Not every collegiate athlete has an easy road to success. Some battle injuries, poor play and a lack of playing time, while others don’t even get a chance. The current co-captains of the GW men’s soccer team, Trent Wilee and Matt Miller, nearly missed their chance to play.
Despite getting cut by head coach George Lidster before their rookie seasons in 2000 and 2001, respectively, Wilee and Miller were not ready to hang up their cleats for good. The veterans both came back to make the team as walk-ons, and although their presence will not show up on stat sheets, they have been consistent contributors to the Colonials in the past few years.
“They were obviously committed to make (the) team,” Lidster said. “So the next year, they were prepared. They were stronger, faster and more confident in themselves, so they made it.”
Lidster invited the athletes as walk-on recruits, which meant that they were not guaranteed spots on the squad. Wilee first tried out in the fall of 2000, when he was one of eight freshmen to be cut in August. Looking back, the fifth-year senior said the experience sobered him up to the fact that he needed to improve to compete on the collegiate level.
“I was scrawny and underdeveloped physically,” Wilee said. “The speed of game was beyond me. I watched and tried to pick up as much as I could, and the coaches saw I had room to grow.”
Wilee, a defender, spent the next year training with the team, learning from the veterans and training as much as he could. The following fall, he returned 25 pounds heavier, with more speed and skills, and with an increased knowledge of the game.
“I had to dig deep and put in a lot of effort and work,” he said. “There’s so much to learn. I thought I knew the game, but I was childish. I learned a lot from upperclassmen and coaches, they put me under their wing and then let me go.”
As Wilee found his place on the Colonials’ roster in 2001, the coaches told Miller, a midfielder, that it would be at least another year before he could earn his own. Standing at foot-five-eight-inches and under 150 pounds, he was one of the smallest players on the roster.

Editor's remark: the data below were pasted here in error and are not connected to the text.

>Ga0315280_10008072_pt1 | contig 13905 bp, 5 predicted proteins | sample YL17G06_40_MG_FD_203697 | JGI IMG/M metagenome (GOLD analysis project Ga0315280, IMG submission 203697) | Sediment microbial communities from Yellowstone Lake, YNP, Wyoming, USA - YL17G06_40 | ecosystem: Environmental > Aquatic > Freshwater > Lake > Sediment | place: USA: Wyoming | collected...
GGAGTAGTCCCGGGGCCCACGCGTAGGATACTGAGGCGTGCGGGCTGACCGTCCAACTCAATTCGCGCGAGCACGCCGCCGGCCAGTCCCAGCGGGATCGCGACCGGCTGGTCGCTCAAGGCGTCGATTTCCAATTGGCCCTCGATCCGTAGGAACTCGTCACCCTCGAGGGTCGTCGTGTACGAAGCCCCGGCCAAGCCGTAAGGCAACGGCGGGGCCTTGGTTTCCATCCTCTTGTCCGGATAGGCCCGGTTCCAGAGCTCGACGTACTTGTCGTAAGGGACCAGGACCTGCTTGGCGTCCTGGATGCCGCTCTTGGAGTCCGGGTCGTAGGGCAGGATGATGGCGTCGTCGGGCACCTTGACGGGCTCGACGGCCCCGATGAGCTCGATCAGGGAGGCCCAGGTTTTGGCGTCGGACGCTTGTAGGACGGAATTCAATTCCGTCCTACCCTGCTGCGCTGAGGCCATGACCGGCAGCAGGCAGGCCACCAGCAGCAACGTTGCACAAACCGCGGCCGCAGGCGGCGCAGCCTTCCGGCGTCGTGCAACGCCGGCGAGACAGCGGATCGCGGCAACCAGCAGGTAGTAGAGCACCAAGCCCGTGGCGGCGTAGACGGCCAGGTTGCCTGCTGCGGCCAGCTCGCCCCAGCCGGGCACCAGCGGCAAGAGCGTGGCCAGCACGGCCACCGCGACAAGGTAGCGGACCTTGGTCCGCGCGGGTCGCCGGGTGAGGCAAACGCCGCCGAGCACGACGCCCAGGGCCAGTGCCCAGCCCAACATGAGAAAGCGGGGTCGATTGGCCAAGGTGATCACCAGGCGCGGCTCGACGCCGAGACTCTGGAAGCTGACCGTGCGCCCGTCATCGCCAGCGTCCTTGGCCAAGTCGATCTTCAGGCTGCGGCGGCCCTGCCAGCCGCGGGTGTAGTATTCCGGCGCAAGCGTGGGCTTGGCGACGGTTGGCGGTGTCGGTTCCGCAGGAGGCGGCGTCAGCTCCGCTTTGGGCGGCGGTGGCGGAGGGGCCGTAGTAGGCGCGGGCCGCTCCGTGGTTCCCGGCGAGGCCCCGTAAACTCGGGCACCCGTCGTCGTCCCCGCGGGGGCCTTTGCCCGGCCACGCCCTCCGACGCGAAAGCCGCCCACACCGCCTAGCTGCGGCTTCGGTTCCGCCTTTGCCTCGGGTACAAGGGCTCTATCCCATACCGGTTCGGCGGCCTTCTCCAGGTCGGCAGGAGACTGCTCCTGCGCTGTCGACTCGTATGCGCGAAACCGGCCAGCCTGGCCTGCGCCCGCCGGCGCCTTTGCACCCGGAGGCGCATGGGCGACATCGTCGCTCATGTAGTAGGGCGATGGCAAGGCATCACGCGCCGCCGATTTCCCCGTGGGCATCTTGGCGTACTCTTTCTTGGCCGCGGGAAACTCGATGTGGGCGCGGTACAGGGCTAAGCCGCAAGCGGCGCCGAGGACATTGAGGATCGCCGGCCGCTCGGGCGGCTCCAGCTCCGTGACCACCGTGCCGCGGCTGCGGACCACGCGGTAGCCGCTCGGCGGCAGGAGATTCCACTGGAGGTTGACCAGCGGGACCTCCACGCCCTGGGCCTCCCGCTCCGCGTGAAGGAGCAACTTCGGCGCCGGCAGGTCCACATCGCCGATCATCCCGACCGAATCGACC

“They thought I played well, but they didn’t think I was ready,” Miller said. “I knew what I needed to do, and if I played like I had (the summer before) freshman year, I wouldn’t make it again.”
Lidster said it was the players’ desire that set them apart from the rest.
“I told them if you still want to play, you have a chance down the road,” he said. “They did show promise. They both had a great attitude and they were just around a lot.”
That year, as Wilee got used to playing for GW, appearing in five games, Miller moved onto the club team to gain more experience.
“They told me to stick with it, and I kept in touch,” he said. “The one thing I’ve always wanted to do is play college soccer.”
As Wilee had done the year before, Miller trained harder to bring himself up to Division I caliber. And in 2002, he notched the last spot on the 24-man roster.
Once Miller was on the team, he slowly moved his way up the ladder by making the most of his limited time on the field. But during one of the final conference games against Rhode Island, when one player was suspended and another got hurt, Miller had the chance to start. From that day on, he remained a starter, playing all the way through his team’s run to the Atlantic 10 Championship.
“Starting in the A-10s was the most unbelievable soccer moment of my life,” Miller said. “My family and friends were there, they made me T-shirts … it was a great feeling. I thought we were going to do even better the next year.”
However, GW struggled through last season, finishing the year 7-11-2. The Colonials are also off to a slow this season. Three weeks into the year they are 1-5-1.
Regardless of the team’s struggles this season, Lidster said he is happy to have Miller and Wilee as his team’s leaders. A pair that has gone from low to high on the totem pole makes it easy for them to relate to all of their teammates, Lidster said.
“They’re not the loud type,” he said. “They’re thoughtful, and I think they demand the respect of the players from that. They have all the qualities of good leadership. They give 100 percent on and off the field. I think they’re good role models.”